Trial shows dramatic energy and carbon savings potential

geo’s trial shows dramatic energy and carbon savings potential of smart meter rollout

Households are saving an average of 49% on their annual energy bills and cutting their carbon footprint by 14% as part of a ground-breaking trial led by smart energy specialist, geo, to assess how real-time smart meter data enables Whole Home Optimisation of energy.

Funded by the Department for Business Energy and Industrial Strategy (BEIS), the trial, known as Core4Grid2, uses geo’s Whole Home Optimisation solution and the data generated by an EDF smart meter, to manage the use of rooftop solar generation and home battery storage in 24 homes across the country.

geo’s Whole Home Optimisation is central to the trial. Once users have opted in, it connects to the home’s smart meters and uses machine learning to assess how best to use the smart energy tariff supplied by the energy retailer and any energy the home is generating, to accurately calculate the homes’ energy needs. At the same time the system uses that knowledge to balance stored and self- generated energy to minimise waste, energy costs and household carbon emissions.

“The Core4Grid trial is the clearest proof to date of the immense potential of Great Britain’s smart meter rollout to homes across the country,” said Steve Cunningham, Chief Executive Officer at geo. “Whole Home Optimisation is driven by real-time smart meter data, allowing us to predict and balance individual household energy usage to save consumers far more than UK Government had initially estimated for the rollout.”

“This moves theory into practice and clearly shows how households can actively – and automatically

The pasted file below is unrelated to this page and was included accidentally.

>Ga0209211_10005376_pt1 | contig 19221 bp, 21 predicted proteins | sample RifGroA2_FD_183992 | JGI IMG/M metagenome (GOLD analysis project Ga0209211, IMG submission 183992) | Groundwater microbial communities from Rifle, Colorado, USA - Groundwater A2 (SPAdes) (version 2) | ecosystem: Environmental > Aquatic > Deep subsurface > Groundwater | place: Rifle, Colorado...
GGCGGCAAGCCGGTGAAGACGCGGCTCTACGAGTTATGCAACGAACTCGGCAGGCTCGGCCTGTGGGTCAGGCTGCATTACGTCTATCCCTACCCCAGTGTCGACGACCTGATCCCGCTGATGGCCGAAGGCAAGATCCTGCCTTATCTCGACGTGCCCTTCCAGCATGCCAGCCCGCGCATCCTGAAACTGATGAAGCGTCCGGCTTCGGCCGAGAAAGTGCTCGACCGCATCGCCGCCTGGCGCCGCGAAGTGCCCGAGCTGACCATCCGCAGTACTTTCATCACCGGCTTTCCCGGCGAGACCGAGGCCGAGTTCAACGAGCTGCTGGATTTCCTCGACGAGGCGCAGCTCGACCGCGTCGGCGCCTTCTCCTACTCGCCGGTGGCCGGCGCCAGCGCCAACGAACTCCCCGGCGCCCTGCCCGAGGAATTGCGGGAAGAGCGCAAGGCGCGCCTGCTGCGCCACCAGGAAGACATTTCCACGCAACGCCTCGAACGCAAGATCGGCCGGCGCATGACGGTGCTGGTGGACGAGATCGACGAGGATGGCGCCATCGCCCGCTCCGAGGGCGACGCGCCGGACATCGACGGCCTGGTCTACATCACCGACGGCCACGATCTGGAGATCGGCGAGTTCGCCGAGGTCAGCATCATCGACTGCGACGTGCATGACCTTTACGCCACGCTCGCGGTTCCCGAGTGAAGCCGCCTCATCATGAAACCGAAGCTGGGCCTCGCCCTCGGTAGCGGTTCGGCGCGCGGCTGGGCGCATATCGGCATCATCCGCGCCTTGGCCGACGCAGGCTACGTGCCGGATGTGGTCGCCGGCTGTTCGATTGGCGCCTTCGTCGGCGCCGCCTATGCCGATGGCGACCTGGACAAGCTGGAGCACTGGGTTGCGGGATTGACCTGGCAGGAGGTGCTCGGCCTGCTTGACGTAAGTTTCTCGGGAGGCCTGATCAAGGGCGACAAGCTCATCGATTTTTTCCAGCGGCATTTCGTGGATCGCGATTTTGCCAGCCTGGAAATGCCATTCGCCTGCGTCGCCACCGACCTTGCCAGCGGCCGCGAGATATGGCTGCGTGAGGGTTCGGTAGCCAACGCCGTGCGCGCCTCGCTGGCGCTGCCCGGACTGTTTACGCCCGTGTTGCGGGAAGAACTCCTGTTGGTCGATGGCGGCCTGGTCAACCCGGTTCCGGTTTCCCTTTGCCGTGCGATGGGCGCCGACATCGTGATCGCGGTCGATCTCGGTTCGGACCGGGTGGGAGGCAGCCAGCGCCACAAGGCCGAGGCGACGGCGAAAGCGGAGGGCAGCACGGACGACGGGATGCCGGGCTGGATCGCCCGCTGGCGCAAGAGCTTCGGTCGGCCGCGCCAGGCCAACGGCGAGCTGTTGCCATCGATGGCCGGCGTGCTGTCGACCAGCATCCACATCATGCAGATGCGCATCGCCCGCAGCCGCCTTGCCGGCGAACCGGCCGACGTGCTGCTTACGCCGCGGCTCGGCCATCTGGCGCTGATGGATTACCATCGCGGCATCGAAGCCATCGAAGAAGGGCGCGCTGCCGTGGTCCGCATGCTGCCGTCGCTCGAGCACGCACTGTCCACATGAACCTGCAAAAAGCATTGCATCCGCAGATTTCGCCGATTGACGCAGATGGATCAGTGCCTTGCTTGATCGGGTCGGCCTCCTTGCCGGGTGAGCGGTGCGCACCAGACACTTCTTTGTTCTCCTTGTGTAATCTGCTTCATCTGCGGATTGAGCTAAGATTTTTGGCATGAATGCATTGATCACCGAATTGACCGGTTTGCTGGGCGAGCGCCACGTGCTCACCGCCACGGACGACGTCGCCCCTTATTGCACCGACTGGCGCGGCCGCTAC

– reduce their carbon footprint, reduce their bills and at the same time, play a critical part in the drive towards net zero.”

“Whole Home Optimisation is also good news for energy retailers, energy generators and grid operators, helping to ensure Britain’s 26+ million homes use energy when it’s most abundant. It makes the most of domestic wind and solar generation at times when it is at its lowest wholesale price and minimises the use of dirtier, more expensive power in peak periods, creating a genuine win-win.”

The geo Whole Home Optimisation technology used in the trial stores low cost/low carbon grid or rooftop-solar energy in a home battery and then predicts and manages the best use of that energy to meet the household’s daily demand. The system can rapidly and independently increase or reduce the amount of electricity drawn from the grid to mop up renewable energy when it is most abundant and to reduce stress on the grid during periods of peak demand.

Camilla McCorkell, Head of Blue Lab Proposition Innovation at EDF said: “We’re very pleased to see such great results from the trial, showing how smart meters can enable whole house optimisation. This means customers can utilise cheaper, zero carbon off-peak energy through our GoElectric3 tariff, and store energy to heat and electrify their homes or electric vehicles throughout the day. This extracts significant value for both customers – as we can see from the savings – and the grid, as the data allows us to predict supply and demand, helping customers reduce their emissions in the UK’s transition towards Net Zero by 2050.”

Energy Minister Lord Callanan said: “Millions of households are already benefiting from smart
meters that are putting them in charge of their energy use and cutting their bills.

“Now, thanks to almost £1 million of government funding, the Core4Grid trial is showing how smart meters can link to other innovative technologies to further drive down costs for homeowners and help tackle climate change by effectively managing their energy needs.”

The Core4Grid Whole Home Optimisation trial is funded by BEIS Energy Innovation Programme and involves partnerships with energy supplier EDF, electricity distribution network operator UK Power Networks, energy aggregators Upside Energy, consultancies Cambridge Energy and Everoze, and the Housing Associations’ Charitable Trust. The trial ran for a period of 24 months and concluded in February 2021.